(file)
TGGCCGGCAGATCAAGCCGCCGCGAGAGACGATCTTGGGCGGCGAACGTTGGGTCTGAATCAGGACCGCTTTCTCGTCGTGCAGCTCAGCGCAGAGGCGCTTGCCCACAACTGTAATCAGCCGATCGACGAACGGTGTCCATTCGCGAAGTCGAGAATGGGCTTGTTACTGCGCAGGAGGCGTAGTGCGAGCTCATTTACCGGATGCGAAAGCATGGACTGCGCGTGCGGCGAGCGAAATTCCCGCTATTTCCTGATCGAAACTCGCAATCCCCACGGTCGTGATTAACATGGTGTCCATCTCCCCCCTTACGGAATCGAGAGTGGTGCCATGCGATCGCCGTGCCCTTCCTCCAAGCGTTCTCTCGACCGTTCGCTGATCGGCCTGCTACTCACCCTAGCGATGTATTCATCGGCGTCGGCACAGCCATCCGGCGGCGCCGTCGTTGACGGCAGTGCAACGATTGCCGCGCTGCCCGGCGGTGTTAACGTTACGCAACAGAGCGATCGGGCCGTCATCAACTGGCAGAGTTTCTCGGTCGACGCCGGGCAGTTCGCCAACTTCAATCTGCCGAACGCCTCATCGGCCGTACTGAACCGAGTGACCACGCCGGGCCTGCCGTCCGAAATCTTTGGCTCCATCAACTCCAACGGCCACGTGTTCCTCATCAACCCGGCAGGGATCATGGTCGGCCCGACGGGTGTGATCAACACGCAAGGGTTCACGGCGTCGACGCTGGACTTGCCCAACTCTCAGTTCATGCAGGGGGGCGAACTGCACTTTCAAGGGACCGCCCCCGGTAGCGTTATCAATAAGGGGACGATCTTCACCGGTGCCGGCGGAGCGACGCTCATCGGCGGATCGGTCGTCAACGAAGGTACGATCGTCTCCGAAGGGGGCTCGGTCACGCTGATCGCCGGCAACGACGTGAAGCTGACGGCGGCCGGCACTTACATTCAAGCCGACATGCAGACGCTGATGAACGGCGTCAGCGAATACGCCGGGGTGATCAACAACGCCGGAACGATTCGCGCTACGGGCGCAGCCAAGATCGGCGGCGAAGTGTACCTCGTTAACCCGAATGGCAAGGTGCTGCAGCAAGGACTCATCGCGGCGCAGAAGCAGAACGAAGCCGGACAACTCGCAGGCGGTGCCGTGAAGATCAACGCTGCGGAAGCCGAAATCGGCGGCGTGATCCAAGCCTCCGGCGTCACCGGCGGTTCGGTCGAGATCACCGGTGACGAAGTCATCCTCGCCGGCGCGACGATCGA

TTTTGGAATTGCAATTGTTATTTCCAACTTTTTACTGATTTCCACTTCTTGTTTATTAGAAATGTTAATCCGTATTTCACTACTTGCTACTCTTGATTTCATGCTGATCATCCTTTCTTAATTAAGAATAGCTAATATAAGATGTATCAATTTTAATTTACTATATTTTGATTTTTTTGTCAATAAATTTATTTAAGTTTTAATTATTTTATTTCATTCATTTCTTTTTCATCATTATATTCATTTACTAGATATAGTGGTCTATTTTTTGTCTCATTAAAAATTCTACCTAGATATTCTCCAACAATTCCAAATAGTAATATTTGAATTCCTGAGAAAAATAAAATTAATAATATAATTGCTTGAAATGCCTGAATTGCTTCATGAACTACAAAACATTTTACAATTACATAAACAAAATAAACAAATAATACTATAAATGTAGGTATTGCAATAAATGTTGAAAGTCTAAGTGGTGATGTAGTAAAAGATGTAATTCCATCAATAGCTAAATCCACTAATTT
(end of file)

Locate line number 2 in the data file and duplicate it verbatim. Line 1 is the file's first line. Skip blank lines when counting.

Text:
TTTTGGAATTGCAATTGTTATTTCCAACTTTTTACTGATTTCCACTTCTTGTTTATTAGAAATGTTAATCCGTATTTCACTACTTGCTACTCTTGATTTCATGCTGATCATCCTTTCTTAATTAAGAATAGCTAATATAAGATGTATCAATTTTAATTTACTATATTTTGATTTTTTTGTCAATAAATTTATTTAAGTTTTAATTATTTTATTTCATTCATTTCTTTTTCATCATTATATTCATTTACTAGATATAGTGGTCTATTTTTTGTCTCATTAAAAATTCTACCTAGATATTCTCCAACAATTCCAAATAGTAATATTTGAATTCCTGAGAAAAATAAAATTAATAATATAATTGCTTGAAATGCCTGAATTGCTTCATGAACTACAAAACATTTTACAATTACATAAACAAAATAAACAAATAATACTATAAATGTAGGTATTGCAATAAATGTTGAAAGTCTAAGTGGTGATGTAGTAAAAGATGTAATTCCATCAATAGCTAAATCCACTAATTT